From left, Greenwood Community High School students Nathan Kremer, Michael Keller, Lily Hommell, Brenda Gonzalez and Blake Reynolds are presented the Jennifer and Dion Longworth Memorial Award scholarship awards from Southwest Elementary School PTO President Beth Boyce.


Her last students will graduate Friday.

Longtime Southwest Elementary School second-grade teacher Jennifer Longworth and her husband, John “Dion” Longworth died in the Nov. 10, 2012 explosion in the Richmond Hill neighborhood on the southside of Indianapolis. The Longworths were the neighbors of Monserrate Shirley, who along with her boyfriend Mark Leonard, were convicted of blowing up their house for insurance money.

After a period of mourning, leaders from the Southwest Elementary School parent teacher organization decided to establish the Jennifer and Dion Longworth Memorial Award.

Since 2013, school leaders have given the award to one student each year, with a preference for students who had Longworth as a teacher. Since this is the final year Greenwood Community High School’s graduating class will have students who had Longworth as a teacher, the Southwest Elementary School PTO decided to award five students with $1,000 scholarships.

Those students are Nathan Kremer, Lily Hommell, Brenda Gonzalez, Michael Keller and Blake Reynolds, all of whom had Longworth as their second-grade teacher during the fall semester she passed away.

The five students joined previous scholarship recipients, Principal Beth Henry, PTO president Beth Boyce and hundreds of Southwest Elementary School students in congratulating the newest recipients during a ceremony Monday in the school’s gymnasium.

Kremer, who will study biology at Indiana University before pursuing a physician’s assistant program, remembers finding out his second-grade teacher wouldn’t be returning to class.

“She always welcomed her students. Every morning, she would ask them how their morning or day was. She cared about her students more than as a teacher, she wanted to see them succeed further down the line than second grade,” Kremer said. “I remember walking into class with the adults and kids upset. It’s nothing I want to experience again.”

Hommell will use the scholarship to help her fund studies in sports marketing and management at Florida Gulf Coast University.

“Being so young, I don’t remember much about her class, but I remember her brightening the room when she walked in,” Hommell said. “She was a happy person and she made learning fun.”

After Longworth died, the community came together, naming not just the scholarship, but the school’s media center for her.

“It was a really hard time when we found out what happened. It was devastating. You don’t want to go through a loss like that. But as a class and community, we came together,” Hommell said. “We received stuff that was hers that she was making for us, stuffed animals and crocheted scarves, along with stuff from her family.”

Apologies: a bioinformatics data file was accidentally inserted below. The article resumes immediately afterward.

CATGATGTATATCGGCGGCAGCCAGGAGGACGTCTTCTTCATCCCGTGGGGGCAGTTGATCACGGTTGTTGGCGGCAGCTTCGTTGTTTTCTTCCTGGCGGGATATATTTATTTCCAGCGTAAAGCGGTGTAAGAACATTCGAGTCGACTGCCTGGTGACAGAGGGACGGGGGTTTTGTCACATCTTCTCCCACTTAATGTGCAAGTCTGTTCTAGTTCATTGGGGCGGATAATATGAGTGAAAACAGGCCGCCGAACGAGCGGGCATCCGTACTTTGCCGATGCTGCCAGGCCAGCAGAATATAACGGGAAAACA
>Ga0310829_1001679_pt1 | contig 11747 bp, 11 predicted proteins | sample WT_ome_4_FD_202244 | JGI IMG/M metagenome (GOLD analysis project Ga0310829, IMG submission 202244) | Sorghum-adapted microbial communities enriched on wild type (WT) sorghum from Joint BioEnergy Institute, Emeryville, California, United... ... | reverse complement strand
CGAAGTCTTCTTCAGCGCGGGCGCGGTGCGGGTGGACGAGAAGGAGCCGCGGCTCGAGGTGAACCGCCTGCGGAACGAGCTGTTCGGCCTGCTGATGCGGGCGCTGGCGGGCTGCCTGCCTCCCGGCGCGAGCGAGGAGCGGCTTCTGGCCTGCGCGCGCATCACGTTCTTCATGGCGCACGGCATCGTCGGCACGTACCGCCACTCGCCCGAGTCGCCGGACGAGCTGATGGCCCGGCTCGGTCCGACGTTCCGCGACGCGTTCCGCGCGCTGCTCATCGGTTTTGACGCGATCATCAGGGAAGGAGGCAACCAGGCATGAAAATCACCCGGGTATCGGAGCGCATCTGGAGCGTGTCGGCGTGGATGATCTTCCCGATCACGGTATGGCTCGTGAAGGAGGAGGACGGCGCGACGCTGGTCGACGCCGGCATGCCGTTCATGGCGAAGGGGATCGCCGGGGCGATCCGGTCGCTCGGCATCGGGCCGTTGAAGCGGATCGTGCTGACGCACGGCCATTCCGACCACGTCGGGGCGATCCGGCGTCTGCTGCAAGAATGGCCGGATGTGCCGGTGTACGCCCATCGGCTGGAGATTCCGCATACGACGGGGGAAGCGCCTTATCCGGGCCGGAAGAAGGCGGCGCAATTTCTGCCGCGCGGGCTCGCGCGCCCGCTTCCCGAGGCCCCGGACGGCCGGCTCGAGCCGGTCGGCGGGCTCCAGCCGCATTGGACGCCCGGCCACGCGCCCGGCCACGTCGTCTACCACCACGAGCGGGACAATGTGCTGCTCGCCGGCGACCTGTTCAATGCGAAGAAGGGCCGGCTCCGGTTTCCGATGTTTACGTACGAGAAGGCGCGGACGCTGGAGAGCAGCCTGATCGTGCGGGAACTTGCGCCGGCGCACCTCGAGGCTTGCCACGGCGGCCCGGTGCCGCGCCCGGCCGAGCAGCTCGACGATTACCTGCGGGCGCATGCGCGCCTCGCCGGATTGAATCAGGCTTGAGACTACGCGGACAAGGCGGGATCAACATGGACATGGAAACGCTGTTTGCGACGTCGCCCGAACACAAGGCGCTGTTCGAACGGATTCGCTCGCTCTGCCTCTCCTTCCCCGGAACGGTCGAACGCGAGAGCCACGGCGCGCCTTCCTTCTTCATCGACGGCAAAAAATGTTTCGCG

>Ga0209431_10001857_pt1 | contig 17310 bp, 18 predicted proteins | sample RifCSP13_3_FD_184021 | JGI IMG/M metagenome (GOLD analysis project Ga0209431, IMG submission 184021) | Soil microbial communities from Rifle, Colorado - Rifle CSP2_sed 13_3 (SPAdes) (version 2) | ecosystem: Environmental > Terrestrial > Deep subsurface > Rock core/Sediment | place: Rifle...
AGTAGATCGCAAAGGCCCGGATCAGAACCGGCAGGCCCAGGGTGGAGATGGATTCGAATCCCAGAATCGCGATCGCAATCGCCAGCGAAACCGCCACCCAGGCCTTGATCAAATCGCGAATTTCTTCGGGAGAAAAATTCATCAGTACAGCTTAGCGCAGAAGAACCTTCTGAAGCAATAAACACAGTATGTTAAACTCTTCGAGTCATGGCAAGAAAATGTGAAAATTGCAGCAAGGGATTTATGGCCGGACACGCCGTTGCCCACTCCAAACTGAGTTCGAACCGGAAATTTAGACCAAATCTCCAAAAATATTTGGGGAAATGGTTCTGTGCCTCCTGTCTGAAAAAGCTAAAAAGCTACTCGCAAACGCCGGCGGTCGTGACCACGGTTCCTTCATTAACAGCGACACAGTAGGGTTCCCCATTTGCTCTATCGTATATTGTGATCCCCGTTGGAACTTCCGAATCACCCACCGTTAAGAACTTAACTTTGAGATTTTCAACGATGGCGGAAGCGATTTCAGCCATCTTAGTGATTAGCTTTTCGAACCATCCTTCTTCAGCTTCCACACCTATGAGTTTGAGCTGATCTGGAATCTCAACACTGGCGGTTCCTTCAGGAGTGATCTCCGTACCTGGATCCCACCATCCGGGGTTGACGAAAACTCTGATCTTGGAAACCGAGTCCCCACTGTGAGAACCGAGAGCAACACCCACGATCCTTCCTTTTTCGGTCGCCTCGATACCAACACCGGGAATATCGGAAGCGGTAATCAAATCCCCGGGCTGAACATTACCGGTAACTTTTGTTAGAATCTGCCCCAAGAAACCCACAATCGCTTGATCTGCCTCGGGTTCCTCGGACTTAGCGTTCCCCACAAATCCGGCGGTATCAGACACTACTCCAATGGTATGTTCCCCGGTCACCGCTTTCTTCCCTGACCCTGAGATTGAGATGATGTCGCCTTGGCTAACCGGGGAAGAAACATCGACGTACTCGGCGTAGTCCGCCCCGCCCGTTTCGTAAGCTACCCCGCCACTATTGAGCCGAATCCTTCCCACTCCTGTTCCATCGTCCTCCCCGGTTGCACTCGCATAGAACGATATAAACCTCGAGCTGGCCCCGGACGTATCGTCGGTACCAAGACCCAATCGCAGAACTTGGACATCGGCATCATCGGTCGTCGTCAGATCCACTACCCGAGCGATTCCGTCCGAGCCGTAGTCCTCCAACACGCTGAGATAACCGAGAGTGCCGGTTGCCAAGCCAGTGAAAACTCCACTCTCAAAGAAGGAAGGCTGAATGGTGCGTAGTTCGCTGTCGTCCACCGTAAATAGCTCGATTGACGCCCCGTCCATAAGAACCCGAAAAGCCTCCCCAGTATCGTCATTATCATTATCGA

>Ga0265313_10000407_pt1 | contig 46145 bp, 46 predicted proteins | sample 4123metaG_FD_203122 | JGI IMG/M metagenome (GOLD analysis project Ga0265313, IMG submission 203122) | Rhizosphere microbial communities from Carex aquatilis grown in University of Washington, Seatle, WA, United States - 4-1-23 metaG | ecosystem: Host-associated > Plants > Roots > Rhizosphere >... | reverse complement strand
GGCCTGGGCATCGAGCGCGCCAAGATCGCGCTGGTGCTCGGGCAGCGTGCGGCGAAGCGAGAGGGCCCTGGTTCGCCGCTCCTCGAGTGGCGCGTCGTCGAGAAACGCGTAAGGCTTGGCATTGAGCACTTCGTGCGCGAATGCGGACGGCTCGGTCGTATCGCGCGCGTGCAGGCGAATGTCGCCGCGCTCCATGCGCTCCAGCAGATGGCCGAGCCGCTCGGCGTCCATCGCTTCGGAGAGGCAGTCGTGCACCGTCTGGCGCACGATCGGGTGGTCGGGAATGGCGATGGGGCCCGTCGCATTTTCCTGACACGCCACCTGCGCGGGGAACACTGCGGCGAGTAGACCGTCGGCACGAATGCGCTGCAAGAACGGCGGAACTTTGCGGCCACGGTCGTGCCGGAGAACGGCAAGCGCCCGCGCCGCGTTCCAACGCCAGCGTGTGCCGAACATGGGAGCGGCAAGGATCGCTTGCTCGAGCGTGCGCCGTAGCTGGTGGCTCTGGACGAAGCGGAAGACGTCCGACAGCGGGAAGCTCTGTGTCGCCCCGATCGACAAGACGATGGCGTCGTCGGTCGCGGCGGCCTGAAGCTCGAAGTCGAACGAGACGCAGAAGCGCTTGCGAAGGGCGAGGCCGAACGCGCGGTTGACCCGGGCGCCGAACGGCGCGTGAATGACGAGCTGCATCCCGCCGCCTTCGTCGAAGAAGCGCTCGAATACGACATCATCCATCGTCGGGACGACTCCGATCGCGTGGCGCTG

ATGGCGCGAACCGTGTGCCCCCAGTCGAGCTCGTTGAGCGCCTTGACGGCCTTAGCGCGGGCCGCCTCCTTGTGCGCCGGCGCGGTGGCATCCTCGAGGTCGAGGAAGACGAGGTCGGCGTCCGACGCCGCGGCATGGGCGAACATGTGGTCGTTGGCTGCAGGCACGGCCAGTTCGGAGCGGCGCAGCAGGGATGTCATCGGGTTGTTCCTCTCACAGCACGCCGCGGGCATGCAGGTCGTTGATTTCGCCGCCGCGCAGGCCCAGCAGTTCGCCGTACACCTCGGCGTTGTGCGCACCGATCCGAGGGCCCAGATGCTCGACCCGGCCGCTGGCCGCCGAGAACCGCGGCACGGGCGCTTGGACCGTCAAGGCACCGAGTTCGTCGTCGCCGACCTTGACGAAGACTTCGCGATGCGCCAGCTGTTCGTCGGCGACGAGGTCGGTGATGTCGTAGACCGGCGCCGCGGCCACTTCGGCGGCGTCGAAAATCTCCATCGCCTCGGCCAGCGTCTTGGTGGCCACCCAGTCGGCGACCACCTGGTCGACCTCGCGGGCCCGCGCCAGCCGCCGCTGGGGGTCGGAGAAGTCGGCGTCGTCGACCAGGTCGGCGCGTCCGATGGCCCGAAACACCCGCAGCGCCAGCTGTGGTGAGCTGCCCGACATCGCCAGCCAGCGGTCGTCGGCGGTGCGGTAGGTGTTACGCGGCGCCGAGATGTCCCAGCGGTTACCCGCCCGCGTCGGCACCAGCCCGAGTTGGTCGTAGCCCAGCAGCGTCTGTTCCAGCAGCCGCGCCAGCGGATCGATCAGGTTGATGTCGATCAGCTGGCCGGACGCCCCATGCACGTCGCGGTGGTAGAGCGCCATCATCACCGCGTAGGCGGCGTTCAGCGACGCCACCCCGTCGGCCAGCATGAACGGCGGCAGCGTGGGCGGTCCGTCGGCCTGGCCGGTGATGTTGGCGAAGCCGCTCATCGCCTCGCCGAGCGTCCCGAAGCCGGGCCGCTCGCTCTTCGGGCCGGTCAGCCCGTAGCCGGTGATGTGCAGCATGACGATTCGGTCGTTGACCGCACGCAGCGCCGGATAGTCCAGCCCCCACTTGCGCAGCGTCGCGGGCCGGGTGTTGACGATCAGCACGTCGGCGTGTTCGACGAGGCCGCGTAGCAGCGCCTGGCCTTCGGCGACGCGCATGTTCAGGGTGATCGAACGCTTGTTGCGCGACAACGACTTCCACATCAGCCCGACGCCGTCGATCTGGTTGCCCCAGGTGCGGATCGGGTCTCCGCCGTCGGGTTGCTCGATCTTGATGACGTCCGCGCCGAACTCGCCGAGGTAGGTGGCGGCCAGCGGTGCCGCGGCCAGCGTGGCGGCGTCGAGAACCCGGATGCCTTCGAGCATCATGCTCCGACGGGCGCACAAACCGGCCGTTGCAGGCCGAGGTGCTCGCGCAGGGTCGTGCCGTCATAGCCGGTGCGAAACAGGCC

The impact of the scholarship and Longworth’s teaching is seen in previous recipients. Bailey Borges-Hardesty, a 2017 scholarship recipient, is now a second-grade teacher at Pleasant Crossing Elementary School.

“After receiving the scholarship, I felt the responsibility to carry on her legacy as a teacher,” Borges-Hardesty said. “The scholarship pushed me to continue my education through college, made me driven to become a teacher myself and achieve a goal she would be proud of.”

Henry knows the impact Longworth had as an educator and as a parent, she said.

“As a parent, I appreciated her being able to push my own kid to become a better person and a better student,” Henry said. “(Scholarship) recipients were all strong, focused individuals who were able to be successful in their lives. I just hope this award helps the recipients who got it this year pay for their tuition or whatever it is they need help with.”

Borges-Hardesty said she hopes the scholarship will continue to carry Longworth’s legacy into the future.

“I hope people remember her love for the students, her love for learning and her dedication to the job. The community here at Southwest still carries on her legacy and remembers her classroom values and continues it year after year,” Borges-Hardesty said. “She had love for the kids, love for the Colts. She always talked about kindness toward each other and how important learning is.”

The Southwest community’s appreciation of Longworth was made clear to her father, Don Buxton, on Monday, when he watched the scholarship announcement and a nine-minute video about his daughter and about the journeys of previous scholarship recipients.

“I wasn’t expecting the video, I teared up quite a bit. All the recipients are great, sharp children and sharp adults. It means so much that it will always be in her and my son-in-law’s name, it’s just great. She loved teaching, she loved every minute of it,” Buxton said.

“She had a really warm spot for the kids. From what I heard today, it seems they appreciate what the award is and it seems they have the attitude my daughter had: to be progressive in their work, accomplish things in life and give back.”